I was recently invited to sit in on a small-group faith formation session at a parish in my diocese. It was everything you could hope for, truly a picture of what is best in the revival of the Catholic faith today. It was also – in its very goodness – a sobering reminder of how easy it is for good intentions to alienate the faithful and destroy parish life.
First let’s talk about the good, and this group was 100% good:
When I arrived, I was greeted by the friendly, well-organized group facilitator. She had no idea I was coming that evening, and in true mystery-shopper fashion, I didn’t say anything like, “Hi, my name’s Jen and I critique parish faith formation programs for a living.” I was just a visitor turning up at her group. She made sure I had the study materials I needed, and she had us all introduce ourselves so I’d get to know the other members.
The facilitator tag-teamed with a thoroughly prepared, eminently knowledgeable lead instructor. His role was to take some fairly obscure history, scripture, and doctrine, and turn it into a lesson the whole class could understand. He did a top-notch job. The facilitator in turn moderated group discussion, making sure everyone had a chance to participate, but that the group didn’t veer off track. There was a palpable sense that everyone in the room was excited to be learning about the faith and growing in their relationship with God.
The group discussion was about more than just academics. The members discussed their experiences with evangelization, their own perspectives on how to live out the Catholic faith, and the questions and difficulties they were having. What does “Catholic” look like in my personal everyday life? This mixed-age, mixed-background group of disciples and seekers weren’t looking for textbook answers. They were serious about learning to practice the Christian faith.
It was excellent. Afterwards I told the group leaders how heartening it was to have spent the evening with such a sincere, faith-filled group of fellow believers. That’s the good part, and as I said, it was 100% good.
Now for the perilous part: This group would have been an absolute disaster for 90% of the parish.
Why do I say that?
What made this group excellent was that it perfectly met the needs – intellectual, spiritual, and social – of the dozen or so members gathered. By definition, then, it could not be the group that met the needs of everyone else.
Death by Small Group
As I drove home, I thought about the everyone else. I knew, as I considered the typical range of personality, interest, and spiritual maturity that is common in any parish, that no parish small-group program could be successful if it tried to find the One Perfect Format.
Time and again I hear about parishes trying just such a disastrous program: Hey, here’s this program-in-a-box, and it’s perfect for everybody! We’ll have small groups! Our parish will be renewed!
It turns out people don’t box well. Some parishioners participate, but dropout rates are high. Those who don’t stick with it are accused of being elitist, or lazy, or too busy with less important things. It never occurs to the organizers that some parishioners have already moved beyond the program’s core focus, others aren’t ready yet, and still others simply can’t make the scheduled meeting time.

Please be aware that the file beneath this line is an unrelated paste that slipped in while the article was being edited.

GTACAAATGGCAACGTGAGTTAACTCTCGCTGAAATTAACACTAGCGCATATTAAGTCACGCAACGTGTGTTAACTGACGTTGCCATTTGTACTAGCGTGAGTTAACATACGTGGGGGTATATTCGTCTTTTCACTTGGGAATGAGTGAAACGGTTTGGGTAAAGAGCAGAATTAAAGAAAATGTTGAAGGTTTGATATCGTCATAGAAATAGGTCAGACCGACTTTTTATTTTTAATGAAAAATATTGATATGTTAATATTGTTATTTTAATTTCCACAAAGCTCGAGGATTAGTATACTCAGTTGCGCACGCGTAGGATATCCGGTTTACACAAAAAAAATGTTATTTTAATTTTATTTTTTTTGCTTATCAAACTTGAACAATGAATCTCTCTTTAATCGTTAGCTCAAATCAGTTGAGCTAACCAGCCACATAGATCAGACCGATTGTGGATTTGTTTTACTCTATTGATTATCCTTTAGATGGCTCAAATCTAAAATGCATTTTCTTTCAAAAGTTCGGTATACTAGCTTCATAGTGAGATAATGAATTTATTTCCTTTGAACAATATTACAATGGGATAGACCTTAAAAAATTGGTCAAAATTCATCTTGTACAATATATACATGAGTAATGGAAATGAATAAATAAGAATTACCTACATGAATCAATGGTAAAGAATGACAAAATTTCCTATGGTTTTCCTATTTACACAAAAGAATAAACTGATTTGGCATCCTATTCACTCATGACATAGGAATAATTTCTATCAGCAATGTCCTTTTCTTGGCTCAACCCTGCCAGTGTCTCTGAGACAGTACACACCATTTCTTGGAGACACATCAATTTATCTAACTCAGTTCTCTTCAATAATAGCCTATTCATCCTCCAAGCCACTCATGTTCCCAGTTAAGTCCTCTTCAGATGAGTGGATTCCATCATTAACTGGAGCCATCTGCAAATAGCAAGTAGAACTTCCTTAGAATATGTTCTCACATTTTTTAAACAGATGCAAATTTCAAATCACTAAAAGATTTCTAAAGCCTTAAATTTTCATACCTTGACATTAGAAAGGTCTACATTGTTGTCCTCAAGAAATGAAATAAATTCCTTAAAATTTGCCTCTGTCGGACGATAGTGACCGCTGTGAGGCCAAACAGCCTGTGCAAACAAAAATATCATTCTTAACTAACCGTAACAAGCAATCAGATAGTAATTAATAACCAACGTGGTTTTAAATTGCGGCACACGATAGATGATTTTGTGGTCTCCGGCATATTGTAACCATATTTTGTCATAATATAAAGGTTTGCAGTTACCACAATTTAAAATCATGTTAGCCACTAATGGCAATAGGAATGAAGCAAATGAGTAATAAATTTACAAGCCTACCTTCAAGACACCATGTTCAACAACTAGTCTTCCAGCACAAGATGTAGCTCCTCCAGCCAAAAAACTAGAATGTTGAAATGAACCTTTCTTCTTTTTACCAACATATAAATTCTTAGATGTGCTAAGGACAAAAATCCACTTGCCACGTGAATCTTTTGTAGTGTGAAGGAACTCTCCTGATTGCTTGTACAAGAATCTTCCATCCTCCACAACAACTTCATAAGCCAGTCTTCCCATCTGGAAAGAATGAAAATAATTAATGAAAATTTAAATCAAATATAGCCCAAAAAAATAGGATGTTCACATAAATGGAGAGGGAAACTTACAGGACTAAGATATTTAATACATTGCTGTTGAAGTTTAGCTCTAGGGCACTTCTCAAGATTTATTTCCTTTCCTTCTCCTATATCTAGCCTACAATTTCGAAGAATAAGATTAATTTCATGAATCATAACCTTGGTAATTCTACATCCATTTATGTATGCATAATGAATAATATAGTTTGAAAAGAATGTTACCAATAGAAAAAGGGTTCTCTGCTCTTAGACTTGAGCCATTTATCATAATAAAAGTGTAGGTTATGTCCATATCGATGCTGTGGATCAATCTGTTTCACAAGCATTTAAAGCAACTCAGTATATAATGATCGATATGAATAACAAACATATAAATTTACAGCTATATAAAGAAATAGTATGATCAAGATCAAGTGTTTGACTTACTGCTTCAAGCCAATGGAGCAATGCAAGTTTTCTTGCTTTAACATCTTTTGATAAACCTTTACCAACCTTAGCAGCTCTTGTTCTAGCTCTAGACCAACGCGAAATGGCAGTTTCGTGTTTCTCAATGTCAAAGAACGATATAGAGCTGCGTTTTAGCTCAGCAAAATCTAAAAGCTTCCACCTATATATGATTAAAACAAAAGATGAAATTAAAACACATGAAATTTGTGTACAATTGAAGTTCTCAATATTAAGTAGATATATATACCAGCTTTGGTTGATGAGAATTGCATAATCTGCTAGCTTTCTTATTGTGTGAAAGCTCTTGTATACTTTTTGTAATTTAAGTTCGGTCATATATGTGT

What does an effective Small Groups approach look like?
There’s nothing wrong with deploying group-in-a-box ministries as one part of a total parish renewal effort. But it must be understood that any single small group can only serve 10-15 participants effectively. So if your parish has 1500 members, that’s 150 different mini-communities you need to have deployed, unless you’re planning to leave some members excluded from parish life.
There are commonalities among your parishioners, so more than one group might be, say, studying the same book, but meeting at different times of the week. There are also vastly varying spiritual needs. Some parishioners need a gentle, help-me-not-be-afraid introduction or re-introduction to the Catholic faith. Others needs to be pushed, hard, to use their immense gifts in the service of the Lord. Some will be thirsty for intense prayer; others can’t process the faith except through the physicality of human interaction in the works of mercy.
Practical needs vary, too. Some parishioners will only be able to attend if there is eldercare, childcare, an ASL interpreter, or a barrier-free facility. Some will need a format the allows for frequent absences due to out-of-town travel or swing shifts. Some can meet only during the day, others only on the evening, others only on the weekends.
Contrary to popular belief, this diversity of spiritual and physical needs doesn’t begin at age eighteen, either. To assume that birth date is the sole distinguishing characteristic of Christian children is to commit a gross act of spiritual violence against the human person. Kids need a variety of choices in spiritual formation, just like adults do.
But everybody – everybody – in your parish needs a small community. Human beings literally cannot socialize in large gatherings. You’ll notice that even when we get together at large events, it’s with just a handful of others that we actually socialize.
That’s because we can’t physically hold a conversation with fifty or a hundred or five hundred other people. We cannot be spiritually nurtured and supported by “friendship” with 1,000 of our closest pewmates. A healthy parish, like the one I visited, makes the creation and on-going support of small-format parish gatherings a top priority.
Copyright Jennifer Fitz 2014